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About production

The Absinthe Ritual

We make our Absinthe and Bitter using only herbs, high quality grain spirits, real sugar (not glucose or corn syrup) and unfiltered mountain spring water. Our Absinthe begins its life like any real Absinthe: by applying spirit (agricultural natural ethyl alcohol) to a large amount of herbs. This mix of herbs and spirits is called Macerate, and the process of soaking herbs in alcohol is called MACERATION.

Maceration has been the way real Absinthe has been made since day one, and the same process is still used today by distilleries in France and Switzerland. The only difference between them and us is how we treat *MACERATE. Distilleries destroy a lot of the medicinal properties of MACERATE through the distillation process in which the molecular structures are destroyed during the destructive process of heating MACERATE to the boiling point of alcohol.


Distilleries are also limited by the laws of physics. Only the components that survive the process of conversion to gas - then back to liquid state will be in the final product. Only components with a vaporization temperature lower than or equal to that of alcohol will be transferred to the final product. Any component that is unable to survive two changes in their basic states of existence (liquid-gaseous-liquid) or with a higher boiling point than alcohol will not be in the final product and no "expert distillers" or "master distillers" can change these facts. The components in the final distilled absinthe product depend on the laws of physics, not the skill of the distiller.

Why did they distill in the past? The answer is simple: lack of filtration technology. When MACERATE is made, i.e. when herbs are mixed with alcohol, the result is a liquid full of the essence of the plant, from fine dust to large parts of flowers, leaves, seeds. The next problem for the manufacturer is how to separate the liquid from the solid - how to filter the MACERATE - well no one wants to drink tiny bits of plants, nor is a cloudy alcoholic drink considered quality.

The simplest and easiest way to achieve filtration is distillation, and the result is a colourless pure liquid without bits of herbs. However, the easiest and fastest method does not mean the best method. Distillation, by its very nature, destroys many medicinal components of the herbs used in the MACERATION process. In the early 1800s, filtration methods, in addition to distillation, included the use of asbestos and hair as a filtering agent. These are not the most desirable ways, nor is the product obtained in this way as clear as the liquid obtained by distillation.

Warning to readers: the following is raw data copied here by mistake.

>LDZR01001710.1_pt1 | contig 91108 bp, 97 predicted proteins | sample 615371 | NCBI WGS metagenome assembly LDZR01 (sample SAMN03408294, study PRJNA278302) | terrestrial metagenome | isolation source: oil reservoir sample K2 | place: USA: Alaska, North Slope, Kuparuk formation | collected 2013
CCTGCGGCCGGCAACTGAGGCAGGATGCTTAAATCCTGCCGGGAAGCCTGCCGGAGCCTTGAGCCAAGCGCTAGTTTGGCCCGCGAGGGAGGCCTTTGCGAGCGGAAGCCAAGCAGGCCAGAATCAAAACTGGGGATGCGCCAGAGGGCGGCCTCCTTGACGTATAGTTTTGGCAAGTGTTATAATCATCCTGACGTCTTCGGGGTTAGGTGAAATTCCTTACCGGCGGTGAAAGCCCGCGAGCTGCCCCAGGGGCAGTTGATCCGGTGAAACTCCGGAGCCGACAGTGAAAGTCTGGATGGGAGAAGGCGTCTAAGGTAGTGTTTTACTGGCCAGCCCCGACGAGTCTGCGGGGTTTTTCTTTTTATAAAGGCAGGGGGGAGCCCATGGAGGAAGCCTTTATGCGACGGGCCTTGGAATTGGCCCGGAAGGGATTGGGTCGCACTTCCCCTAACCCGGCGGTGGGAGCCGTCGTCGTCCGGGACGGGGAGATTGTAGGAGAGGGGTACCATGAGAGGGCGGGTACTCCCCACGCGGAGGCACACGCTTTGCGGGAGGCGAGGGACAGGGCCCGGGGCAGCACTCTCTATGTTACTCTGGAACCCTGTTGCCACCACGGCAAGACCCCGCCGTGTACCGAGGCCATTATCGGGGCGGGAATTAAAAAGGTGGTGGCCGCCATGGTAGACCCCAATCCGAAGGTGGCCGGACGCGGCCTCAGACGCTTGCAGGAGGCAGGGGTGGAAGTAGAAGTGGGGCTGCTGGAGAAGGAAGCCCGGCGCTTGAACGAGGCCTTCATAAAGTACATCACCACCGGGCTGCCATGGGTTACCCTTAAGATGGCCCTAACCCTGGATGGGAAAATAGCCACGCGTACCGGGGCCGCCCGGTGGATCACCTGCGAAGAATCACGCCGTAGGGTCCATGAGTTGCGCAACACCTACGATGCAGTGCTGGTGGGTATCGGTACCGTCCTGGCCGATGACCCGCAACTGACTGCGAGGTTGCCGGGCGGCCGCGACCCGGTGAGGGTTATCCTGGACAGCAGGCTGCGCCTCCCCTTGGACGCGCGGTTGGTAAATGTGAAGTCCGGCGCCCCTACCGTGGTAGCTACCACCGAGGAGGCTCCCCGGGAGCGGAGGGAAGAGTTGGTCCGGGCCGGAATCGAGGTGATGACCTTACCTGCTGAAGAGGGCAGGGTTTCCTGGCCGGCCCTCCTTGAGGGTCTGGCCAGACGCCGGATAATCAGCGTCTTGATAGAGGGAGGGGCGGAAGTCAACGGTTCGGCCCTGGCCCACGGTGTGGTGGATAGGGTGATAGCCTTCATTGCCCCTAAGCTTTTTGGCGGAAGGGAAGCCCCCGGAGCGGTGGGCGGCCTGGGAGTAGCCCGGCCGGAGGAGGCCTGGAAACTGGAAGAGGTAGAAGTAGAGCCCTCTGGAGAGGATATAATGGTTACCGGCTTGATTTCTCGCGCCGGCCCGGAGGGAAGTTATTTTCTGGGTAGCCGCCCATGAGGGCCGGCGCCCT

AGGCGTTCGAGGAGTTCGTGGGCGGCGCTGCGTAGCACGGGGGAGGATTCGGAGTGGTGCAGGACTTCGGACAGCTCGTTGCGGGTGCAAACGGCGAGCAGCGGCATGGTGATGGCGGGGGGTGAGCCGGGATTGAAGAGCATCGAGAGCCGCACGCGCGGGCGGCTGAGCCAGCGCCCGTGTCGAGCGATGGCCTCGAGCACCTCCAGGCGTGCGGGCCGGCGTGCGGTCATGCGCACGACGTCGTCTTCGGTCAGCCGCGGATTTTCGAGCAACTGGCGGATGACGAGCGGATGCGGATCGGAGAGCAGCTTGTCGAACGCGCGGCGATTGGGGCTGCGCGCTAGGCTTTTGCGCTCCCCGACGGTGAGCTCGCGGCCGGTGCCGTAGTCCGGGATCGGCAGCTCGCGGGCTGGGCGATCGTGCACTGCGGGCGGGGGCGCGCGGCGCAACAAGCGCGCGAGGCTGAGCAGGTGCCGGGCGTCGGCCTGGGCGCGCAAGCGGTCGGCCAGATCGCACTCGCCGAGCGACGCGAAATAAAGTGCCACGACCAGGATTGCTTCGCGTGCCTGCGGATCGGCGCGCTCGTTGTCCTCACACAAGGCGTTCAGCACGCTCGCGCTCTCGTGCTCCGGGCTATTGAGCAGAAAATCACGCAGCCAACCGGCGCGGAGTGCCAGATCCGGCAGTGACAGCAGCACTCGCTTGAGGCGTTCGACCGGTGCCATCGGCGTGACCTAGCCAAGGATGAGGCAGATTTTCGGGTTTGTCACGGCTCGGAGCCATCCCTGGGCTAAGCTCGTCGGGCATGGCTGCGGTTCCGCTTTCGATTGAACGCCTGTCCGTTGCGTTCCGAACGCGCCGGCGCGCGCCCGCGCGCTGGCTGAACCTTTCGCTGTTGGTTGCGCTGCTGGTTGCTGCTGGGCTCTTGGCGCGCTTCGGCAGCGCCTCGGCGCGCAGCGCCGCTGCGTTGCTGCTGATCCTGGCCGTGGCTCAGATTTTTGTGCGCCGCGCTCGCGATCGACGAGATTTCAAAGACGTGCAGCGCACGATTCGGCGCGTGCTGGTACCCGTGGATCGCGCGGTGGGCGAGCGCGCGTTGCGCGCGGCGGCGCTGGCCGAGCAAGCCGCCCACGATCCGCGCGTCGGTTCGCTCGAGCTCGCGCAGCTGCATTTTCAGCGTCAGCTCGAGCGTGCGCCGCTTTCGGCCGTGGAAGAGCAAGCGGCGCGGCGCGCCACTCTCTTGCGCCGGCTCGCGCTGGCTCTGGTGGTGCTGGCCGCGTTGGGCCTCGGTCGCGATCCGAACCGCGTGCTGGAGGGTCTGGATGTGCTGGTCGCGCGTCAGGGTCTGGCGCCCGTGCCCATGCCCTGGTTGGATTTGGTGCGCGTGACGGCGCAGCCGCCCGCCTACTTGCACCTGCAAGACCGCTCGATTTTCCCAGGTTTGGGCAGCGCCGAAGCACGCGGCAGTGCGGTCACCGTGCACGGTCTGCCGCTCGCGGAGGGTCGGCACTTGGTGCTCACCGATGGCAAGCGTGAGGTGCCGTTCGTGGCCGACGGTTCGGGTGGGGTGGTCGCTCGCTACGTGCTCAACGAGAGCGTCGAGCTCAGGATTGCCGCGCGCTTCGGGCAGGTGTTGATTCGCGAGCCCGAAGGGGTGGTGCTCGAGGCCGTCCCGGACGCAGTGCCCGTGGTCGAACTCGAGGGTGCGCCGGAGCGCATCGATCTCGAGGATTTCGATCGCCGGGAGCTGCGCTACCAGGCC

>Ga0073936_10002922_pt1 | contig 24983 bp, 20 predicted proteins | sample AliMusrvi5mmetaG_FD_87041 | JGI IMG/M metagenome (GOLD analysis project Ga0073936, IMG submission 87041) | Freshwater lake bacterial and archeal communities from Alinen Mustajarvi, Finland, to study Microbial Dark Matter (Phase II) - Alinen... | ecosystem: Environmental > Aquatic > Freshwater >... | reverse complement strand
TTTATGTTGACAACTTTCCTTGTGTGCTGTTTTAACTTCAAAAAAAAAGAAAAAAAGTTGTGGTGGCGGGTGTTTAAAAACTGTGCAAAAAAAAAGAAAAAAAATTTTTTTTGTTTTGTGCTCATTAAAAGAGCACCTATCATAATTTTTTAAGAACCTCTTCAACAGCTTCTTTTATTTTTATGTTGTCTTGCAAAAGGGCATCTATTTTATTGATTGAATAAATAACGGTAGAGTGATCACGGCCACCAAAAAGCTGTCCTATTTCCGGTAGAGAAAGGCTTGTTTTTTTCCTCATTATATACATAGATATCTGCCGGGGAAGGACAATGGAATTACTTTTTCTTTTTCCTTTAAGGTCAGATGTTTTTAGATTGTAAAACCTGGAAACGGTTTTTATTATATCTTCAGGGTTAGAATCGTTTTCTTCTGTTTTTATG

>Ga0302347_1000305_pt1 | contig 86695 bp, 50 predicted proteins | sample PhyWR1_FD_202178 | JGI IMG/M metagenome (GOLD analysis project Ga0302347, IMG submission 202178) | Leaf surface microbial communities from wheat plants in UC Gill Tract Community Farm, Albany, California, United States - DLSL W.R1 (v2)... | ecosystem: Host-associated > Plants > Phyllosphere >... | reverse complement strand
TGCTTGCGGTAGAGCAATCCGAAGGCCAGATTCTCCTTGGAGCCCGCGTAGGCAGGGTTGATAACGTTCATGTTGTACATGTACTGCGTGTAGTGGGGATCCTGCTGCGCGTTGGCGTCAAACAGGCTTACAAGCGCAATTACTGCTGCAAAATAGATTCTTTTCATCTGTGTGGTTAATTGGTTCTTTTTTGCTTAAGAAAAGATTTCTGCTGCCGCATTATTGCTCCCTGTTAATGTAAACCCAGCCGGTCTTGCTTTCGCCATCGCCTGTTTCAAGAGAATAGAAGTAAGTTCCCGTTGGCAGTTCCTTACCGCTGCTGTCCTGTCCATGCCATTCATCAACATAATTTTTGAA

We filter our MACERATE without the destructive process of heating and boiling or increasing the molecular movement in the MACERATION process to the point that the molecules that are joined are separated from each other and "fly away" and their current state is completely destroyed. Our Absinthe is filtered six times including frozen filtering, where the entire content is cooled to a temperature of 0° C in a special reservoir before the filtration begins. This method is based on the theory of molecular motion. When the Absinthe's temperature drops, the space between the molecules shrinks, forcing the components that were once separated to return to a solid state, allowing the components to be filtered. Filtering with this method is much better quality and more efficient than if it is done at room temperature.

Remember how you enjoy your cup of coffee, espresso or tea, how wonderful their aroma and taste is.


These drinks are made by filtering MACERATE (tea leaves, medicinal herbs, coffee beans and water). Now imagine how that aroma would smell and taste if they distilled your coffee or tea and then diluted it? This comparison is exactly the same with Absinthe. So don't believe the marketing crap about "master distillers" and how "real Absinthe" has to be distilled and is better than undistilled. This idea of "master distiller" and "artist distiller" is especially funny because the distillation of alcohol is based on physics: ethanol boils at 78.1 °C and no matter how good an artist or craftsman, this fact is indisputable.

*Macerate: the process of soaking herbs in alcohol.

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artemisia absinthium plant with black ba
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